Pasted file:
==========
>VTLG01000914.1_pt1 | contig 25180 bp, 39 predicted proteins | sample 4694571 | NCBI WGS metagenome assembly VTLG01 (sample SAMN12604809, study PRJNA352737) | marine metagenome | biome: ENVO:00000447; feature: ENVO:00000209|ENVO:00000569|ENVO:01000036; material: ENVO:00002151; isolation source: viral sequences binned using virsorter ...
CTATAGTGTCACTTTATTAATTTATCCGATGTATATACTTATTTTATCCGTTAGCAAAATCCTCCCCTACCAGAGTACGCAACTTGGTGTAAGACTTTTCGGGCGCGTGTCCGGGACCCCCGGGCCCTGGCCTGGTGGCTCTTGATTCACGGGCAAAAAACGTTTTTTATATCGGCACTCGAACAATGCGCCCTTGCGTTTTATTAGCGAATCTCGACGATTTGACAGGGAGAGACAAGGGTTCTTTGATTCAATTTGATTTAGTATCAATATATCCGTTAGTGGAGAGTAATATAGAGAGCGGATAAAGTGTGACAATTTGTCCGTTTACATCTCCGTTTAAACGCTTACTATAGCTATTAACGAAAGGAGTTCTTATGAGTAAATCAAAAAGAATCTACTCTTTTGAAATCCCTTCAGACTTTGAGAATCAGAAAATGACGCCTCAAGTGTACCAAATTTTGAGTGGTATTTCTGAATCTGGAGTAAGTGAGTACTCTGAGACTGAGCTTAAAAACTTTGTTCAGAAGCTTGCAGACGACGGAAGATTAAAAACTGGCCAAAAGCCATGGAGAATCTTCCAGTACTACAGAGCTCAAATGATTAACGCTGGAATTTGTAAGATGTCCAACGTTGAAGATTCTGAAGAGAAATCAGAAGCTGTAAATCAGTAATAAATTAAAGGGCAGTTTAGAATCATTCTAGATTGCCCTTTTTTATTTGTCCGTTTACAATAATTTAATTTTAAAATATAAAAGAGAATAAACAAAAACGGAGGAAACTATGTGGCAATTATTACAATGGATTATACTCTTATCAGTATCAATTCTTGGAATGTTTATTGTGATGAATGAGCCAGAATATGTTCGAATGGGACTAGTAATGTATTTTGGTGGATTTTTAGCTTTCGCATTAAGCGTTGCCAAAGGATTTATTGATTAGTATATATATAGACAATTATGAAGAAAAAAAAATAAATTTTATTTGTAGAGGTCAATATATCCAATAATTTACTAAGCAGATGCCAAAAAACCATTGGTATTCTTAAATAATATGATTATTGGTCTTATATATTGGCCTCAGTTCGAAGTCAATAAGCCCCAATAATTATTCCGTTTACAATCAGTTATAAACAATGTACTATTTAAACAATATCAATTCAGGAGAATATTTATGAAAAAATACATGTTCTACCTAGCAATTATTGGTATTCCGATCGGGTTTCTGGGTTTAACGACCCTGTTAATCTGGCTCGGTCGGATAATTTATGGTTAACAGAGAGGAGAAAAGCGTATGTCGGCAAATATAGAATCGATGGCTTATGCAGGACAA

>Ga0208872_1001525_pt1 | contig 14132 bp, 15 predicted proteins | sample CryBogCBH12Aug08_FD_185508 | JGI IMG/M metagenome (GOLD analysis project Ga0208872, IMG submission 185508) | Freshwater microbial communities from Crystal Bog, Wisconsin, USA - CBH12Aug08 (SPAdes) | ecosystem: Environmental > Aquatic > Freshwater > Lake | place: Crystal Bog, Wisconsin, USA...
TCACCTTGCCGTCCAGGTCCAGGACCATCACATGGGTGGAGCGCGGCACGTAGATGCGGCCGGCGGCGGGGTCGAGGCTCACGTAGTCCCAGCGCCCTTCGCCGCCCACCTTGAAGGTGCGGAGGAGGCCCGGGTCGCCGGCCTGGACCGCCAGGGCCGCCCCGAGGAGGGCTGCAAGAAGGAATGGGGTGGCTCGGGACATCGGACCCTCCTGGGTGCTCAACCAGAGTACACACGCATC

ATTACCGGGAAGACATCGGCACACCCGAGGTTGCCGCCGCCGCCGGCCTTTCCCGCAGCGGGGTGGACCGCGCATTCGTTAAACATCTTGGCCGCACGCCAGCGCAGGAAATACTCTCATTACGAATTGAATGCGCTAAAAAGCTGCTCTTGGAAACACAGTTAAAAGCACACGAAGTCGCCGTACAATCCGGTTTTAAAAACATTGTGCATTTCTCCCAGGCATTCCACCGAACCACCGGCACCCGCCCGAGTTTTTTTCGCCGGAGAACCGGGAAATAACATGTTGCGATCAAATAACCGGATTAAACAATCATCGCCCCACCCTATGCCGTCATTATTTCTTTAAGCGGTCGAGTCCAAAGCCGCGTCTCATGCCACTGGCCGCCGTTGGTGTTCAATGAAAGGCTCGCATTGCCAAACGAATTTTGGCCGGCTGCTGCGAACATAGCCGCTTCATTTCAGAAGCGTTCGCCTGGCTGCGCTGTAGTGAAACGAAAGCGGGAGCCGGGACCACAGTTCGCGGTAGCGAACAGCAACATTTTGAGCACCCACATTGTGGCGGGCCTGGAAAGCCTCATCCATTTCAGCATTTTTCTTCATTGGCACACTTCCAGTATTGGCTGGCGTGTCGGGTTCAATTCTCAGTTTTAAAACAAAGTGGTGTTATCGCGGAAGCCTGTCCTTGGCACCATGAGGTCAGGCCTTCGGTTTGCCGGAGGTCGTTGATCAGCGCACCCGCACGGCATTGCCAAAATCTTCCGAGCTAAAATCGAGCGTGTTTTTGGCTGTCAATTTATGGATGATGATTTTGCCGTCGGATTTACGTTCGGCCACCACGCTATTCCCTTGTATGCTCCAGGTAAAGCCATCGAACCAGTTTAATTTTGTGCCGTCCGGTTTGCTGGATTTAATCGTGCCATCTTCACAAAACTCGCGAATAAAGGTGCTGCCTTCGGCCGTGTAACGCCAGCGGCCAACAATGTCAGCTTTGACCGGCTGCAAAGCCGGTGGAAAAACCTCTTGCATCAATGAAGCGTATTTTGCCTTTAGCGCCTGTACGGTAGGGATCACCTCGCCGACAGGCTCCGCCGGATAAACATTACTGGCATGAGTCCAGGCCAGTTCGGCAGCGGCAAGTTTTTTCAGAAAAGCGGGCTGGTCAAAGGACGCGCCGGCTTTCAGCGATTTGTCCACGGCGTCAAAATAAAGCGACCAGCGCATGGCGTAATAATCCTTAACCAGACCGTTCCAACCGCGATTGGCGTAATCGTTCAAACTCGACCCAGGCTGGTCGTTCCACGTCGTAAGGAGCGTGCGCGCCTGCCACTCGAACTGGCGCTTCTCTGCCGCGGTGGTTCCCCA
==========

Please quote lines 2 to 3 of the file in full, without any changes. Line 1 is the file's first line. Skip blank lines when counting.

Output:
CTATAGTGTCACTTTATTAATTTATCCGATGTATATACTTATTTTATCCGTTAGCAAAATCCTCCCCTACCAGAGTACGCAACTTGGTGTAAGACTTTTCGGGCGCGTGTCCGGGACCCCCGGGCCCTGGCCTGGTGGCTCTTGATTCACGGGCAAAAAACGTTTTTTATATCGGCACTCGAACAATGCGCCCTTGCGTTTTATTAGCGAATCTCGACGATTTGACAGGGAGAGACAAGGGTTCTTTGATTCAATTTGATTTAGTATCAATATATCCGTTAGTGGAGAGTAATATAGAGAGCGGATAAAGTGTGACAATTTGTCCGTTTACATCTCCGTTTAAACGCTTACTATAGCTATTAACGAAAGGAGTTCTTATGAGTAAATCAAAAAGAATCTACTCTTTTGAAATCCCTTCAGACTTTGAGAATCAGAAAATGACGCCTCAAGTGTACCAAATTTTGAGTGGTATTTCTGAATCTGGAGTAAGTGAGTACTCTGAGACTGAGCTTAAAAACTTTGTTCAGAAGCTTGCAGACGACGGAAGATTAAAAACTGGCCAAAAGCCATGGAGAATCTTCCAGTACTACAGAGCTCAAATGATTAACGCTGGAATTTGTAAGATGTCCAACGTTGAAGATTCTGAAGAGAAATCAGAAGCTGTAAATCAGTAATAAATTAAAGGGCAGTTTAGAATCATTCTAGATTGCCCTTTTTTATTTGTCCGTTTACAATAATTTAATTTTAAAATATAAAAGAGAATAAACAAAAACGGAGGAAACTATGTGGCAATTATTACAATGGATTATACTCTTATCAGTATCAATTCTTGGAATGTTTATTGTGATGAATGAGCCAGAATATGTTCGAATGGGACTAGTAATGTATTTTGGTGGATTTTTAGCTTTCGCATTAAGCGTTGCCAAAGGATTTATTGATTAGTATATATATAGACAATTATGAAGAAAAAAAAATAAATTTTATTTGTAGAGGTCAATATATCCAATAATTTACTAAGCAGATGCCAAAAAACCATTGGTATTCTTAAATAATATGATTATTGGTCTTATATATTGGCCTCAGTTCGAAGTCAATAAGCCCCAATAATTATTCCGTTTACAATCAGTTATAAACAATGTACTATTTAAACAATATCAATTCAGGAGAATATTTATGAAAAAATACATGTTCTACCTAGCAATTATTGGTATTCCGATCGGGTTTCTGGGTTTAACGACCCTGTTAATCTGGCTCGGTCGGATAATTTATGGTTAACAGAGAGGAGAAAAGCGTATGTCGGCAAATATAGAATCGATGGCTTATGCAGGACAA

>Ga0208872_1001525_pt1 | contig 14132 bp, 15 predicted proteins | sample CryBogCBH12Aug08_FD_185508 | JGI IMG/M metagenome (GOLD analysis project Ga0208872, IMG submission 185508) | Freshwater microbial communities from Crystal Bog, Wisconsin, USA - CBH12Aug08 (SPAdes) | ecosystem: Environmental > Aquatic > Freshwater > Lake | place: Crystal Bog, Wisconsin, USA...